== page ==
"A modern theologian … may feel secure as a believer and yet hesitant as a theologian—in this, he is respecting the mystery. One is sometimes bound to wonder whether the certainty of some theologians does not conceal a hesitant faith."
Edward Schillebeeckx, “Towards a Catholic Use of Hermeneutics,” in God the Future of Man
"The notion of mystery that is in use here ought to be made as clear as possible—a paradoxical assignment if there ever was one. Mystery is not a synonym for residual ignorance which will be dispelled when the sciences get around to it. Neither can it simply be equated with the unknown or the unknowable, despite the fact that experiences of not-knowing may forcibly alert us to the presence of mystery in all experience. A secular culture wants of course to neutralize and minimize the horizon of mystery in human life as much as possible, and so tends to regard it as threatening but surmountable. Theology and grotesque art, on the other hand, the one in terms of propositions and the other in terms of images, find a certain affinity in a common persuasion that mystery remains a real and radical feature of our existing in the world—something not reducible to the aims and methods of technical expertise and control, and thus compelling other kinds of human response and acknowledgment."
Roger Hazelton, “The Grotesque, Theologically Considered,” in The Grotesque in Art & Literature: Theological Reflections, p. 75-76.
"The circus, said Bill, was “very theological.” Of all the books he was planning to write before he died, it was his book on the circus that I would have most wanted to read. Once he actually traveled with the Cole Brothers Clyde Beatty Circus for a whole season as its “resident theologian.” During a long illness, he constructed an elaborate and intricate scale model of the circus, which took up a large portion of his study. Years later, the cat got into it and tore it up. “Will it ever be restored?” I asked. “Yes,” he replied, “at the Eschaton.”"
Jim Wallis on William Stringfellow, “Keeper of the Word,” in Radical Christian and Exemplary Lawyer, p. 94.
"The Christian faith is not about some god who is an abstract presence somewhere else, but about the living presence of God here and now, in this world, in exactly this world, as human beings know it and touch it and smell it and live and work in it. That is why, incidentally, all the well-meant talk of “making the gospel relevant” to the life of the world is false and vulgar. It secretly assumes that God is a stranger among us, who has to be introduced to us and to our anxieties and triumphs and issues and efforts. The meaning of Jesus Christ is that the Word of God is addressed to human beings, to all human beings, in the very events and relationships, any and every one of them, which constitute our existence in this world. That is the theology of the Incarnation."
"The socialist, the aesthete, the monk: all three agree that modern bourgeois education must be destroyed. The new ideal will take its new elements from all three."
Hugo Ball, Flight Out of Time, 3 January 1921
Evviva San Michele!
San Michele Arcangelo, difendici nella lotta;
sii nostro aiuto contro la cattiveria e le insidie del demonio.
Gli comandi Iddio,
supplichevoli ti preghiamo:
tu, che sei il Principe della milizia celeste,
con la forza divina rinchiudi nell’inferno Satana
e gli altri spiriti maligni
che girano il mondo
per portare le anime alla dannazione.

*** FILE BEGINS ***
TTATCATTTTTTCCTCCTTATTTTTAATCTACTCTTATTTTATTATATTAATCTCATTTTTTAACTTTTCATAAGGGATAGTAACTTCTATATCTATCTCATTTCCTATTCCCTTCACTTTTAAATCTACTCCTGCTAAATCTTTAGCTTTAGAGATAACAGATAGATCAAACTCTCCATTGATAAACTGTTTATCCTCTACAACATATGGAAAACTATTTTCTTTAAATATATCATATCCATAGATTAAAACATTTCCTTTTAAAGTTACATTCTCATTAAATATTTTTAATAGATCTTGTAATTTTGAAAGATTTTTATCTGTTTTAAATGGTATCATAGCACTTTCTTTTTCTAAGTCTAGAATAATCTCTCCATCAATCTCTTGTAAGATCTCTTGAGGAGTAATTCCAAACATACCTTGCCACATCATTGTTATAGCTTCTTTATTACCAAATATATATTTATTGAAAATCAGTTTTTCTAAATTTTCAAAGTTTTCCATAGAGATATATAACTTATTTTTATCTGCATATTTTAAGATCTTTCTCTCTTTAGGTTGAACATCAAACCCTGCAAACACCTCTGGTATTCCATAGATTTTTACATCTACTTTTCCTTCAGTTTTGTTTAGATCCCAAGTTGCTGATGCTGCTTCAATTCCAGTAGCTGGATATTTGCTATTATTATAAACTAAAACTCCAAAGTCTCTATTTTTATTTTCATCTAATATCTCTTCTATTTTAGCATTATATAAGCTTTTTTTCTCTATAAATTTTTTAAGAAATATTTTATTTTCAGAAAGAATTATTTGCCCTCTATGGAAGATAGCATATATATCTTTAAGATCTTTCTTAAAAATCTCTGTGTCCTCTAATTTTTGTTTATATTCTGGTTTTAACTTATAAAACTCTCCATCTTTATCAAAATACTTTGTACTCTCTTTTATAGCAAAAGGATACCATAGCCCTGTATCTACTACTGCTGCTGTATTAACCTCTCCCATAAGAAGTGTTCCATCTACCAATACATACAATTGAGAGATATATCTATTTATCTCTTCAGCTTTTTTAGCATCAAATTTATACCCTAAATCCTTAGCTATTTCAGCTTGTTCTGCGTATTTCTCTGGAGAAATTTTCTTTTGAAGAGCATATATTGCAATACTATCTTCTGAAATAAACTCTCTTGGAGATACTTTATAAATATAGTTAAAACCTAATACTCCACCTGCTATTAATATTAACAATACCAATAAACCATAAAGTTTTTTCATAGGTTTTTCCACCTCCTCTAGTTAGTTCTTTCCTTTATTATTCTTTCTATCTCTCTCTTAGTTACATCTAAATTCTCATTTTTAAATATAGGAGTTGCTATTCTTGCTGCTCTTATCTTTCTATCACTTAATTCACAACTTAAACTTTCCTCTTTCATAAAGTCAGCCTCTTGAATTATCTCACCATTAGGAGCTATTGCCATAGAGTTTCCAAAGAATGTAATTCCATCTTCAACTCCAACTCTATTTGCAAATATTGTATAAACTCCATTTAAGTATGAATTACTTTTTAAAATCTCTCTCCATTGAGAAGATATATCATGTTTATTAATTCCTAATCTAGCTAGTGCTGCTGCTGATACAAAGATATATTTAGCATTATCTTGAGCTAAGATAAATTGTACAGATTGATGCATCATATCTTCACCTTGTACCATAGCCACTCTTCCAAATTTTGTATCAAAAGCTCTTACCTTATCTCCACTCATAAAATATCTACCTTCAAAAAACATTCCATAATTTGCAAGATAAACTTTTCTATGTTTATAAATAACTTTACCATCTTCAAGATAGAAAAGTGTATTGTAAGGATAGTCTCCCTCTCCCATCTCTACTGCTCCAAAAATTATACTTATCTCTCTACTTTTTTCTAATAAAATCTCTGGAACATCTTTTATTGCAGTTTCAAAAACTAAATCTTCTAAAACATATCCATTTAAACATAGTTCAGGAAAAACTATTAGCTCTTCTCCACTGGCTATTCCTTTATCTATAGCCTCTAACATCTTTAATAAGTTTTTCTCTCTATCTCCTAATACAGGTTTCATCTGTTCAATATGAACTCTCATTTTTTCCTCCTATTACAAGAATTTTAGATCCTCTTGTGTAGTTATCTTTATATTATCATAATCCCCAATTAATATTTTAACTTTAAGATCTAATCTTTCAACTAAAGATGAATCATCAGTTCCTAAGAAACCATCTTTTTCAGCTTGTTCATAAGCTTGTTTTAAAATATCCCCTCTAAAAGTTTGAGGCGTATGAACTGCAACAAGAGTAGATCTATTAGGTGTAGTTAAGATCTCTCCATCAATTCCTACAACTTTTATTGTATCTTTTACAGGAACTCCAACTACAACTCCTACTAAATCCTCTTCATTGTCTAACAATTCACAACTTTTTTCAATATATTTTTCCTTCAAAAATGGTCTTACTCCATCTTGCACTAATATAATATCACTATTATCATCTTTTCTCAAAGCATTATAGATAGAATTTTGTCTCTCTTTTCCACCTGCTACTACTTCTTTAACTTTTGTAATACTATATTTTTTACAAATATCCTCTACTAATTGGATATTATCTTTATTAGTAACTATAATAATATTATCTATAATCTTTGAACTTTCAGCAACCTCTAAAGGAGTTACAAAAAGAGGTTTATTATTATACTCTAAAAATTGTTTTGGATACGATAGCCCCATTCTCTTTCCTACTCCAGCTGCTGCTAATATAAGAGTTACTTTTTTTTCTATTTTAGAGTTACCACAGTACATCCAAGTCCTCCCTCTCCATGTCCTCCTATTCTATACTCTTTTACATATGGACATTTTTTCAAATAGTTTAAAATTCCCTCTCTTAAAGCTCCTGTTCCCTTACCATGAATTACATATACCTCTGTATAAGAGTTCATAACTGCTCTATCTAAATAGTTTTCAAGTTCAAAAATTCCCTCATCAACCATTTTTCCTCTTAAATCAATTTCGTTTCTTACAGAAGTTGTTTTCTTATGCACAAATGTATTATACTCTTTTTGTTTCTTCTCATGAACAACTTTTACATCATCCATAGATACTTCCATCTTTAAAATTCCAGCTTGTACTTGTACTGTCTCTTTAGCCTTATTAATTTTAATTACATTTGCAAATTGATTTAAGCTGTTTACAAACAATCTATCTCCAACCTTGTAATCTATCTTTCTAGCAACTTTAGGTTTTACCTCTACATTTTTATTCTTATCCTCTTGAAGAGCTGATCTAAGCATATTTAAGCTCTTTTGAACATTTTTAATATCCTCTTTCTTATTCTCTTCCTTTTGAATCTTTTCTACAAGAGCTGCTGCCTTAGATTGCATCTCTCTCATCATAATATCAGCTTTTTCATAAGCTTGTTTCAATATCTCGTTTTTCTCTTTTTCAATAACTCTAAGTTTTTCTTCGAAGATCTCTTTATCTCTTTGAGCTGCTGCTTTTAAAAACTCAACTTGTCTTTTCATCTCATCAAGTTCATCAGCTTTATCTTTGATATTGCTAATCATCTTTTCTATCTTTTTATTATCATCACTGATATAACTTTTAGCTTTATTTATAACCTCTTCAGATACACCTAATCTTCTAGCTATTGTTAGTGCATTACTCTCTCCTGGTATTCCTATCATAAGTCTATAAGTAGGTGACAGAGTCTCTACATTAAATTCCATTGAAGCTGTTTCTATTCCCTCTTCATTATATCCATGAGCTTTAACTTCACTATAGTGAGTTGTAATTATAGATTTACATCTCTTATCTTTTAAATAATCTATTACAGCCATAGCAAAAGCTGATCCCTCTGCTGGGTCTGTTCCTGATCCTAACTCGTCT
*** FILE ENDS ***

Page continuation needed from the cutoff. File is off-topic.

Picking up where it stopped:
#rosemary radford ruether
"The earliest school of rationalism arose in England after the Restoration when, wearied of religious controversies, she tried to pull herself together around her traditional religious and national institutions. The mood was summed up by the term “latitudinarian”; a mood not so much of toleration as of narrowly rationalistic prejudices about what was, in fact, “tolerable.” What was intolerable was the enthusiasm and fanaticism, the bickering over points of religious doctrine, the apocalyptic messianism that had characterized the period of the Puritan revolution. What was cultivated was a pedestrian sort of Christianity in which the watchmaker God, who was the architect of the Newtonian universe, served as sanction for the decent-law-abiding morality of the English possessing classes. In fact, the traditional Christian distinction between reason and revelation was commonly interpreted in this period as a class distinction. It was said that the content of Scripture and revelation was essentially identical with that of reason and natural religion, but, for the sake of the ignorant masses, God has revealed this religion of nature in a simple colorful form complete with miracles to impress their imaginations, whereas the enlightened classes did not stand in need of this revelation, being able to attain this knowledge by their own intellects. In effect, the Christian doctrine of the Fall and the debasement of man’s reason had here become a doctrine applicable only to the lower classes.
Such latitudinarianism, far from being revolutionary, was in a sense counterrevolutionary, and was not infrequently espoused by the most impeccable of English high-churchmen… . In the hands of these latitudinarians, rationalism did not so much challenge as it sought to bulwark traditional religious and political institutions, and its energies were expended in proving the full and complete harmony of traditional revealed religion with reason and natural religion.
An Ecstasy: Bernini in Mind
I saw beneath the veil of sheet
a body’s form I knew: exact as
keys and cups: the cupboard of a body:
knives, spoons, the marketplace,
the fleshly chattel. In a contraption
of frost, in a cowl of stopped waters
I hung above it, a satyr in breach
of dream, naked, coal-black goatee
and ruby bat. In its lewd ascension
of flesh, the sheet pulled back
and I fell akimbo on its languid chest
in a torrent of restoration, in a festal cannonade.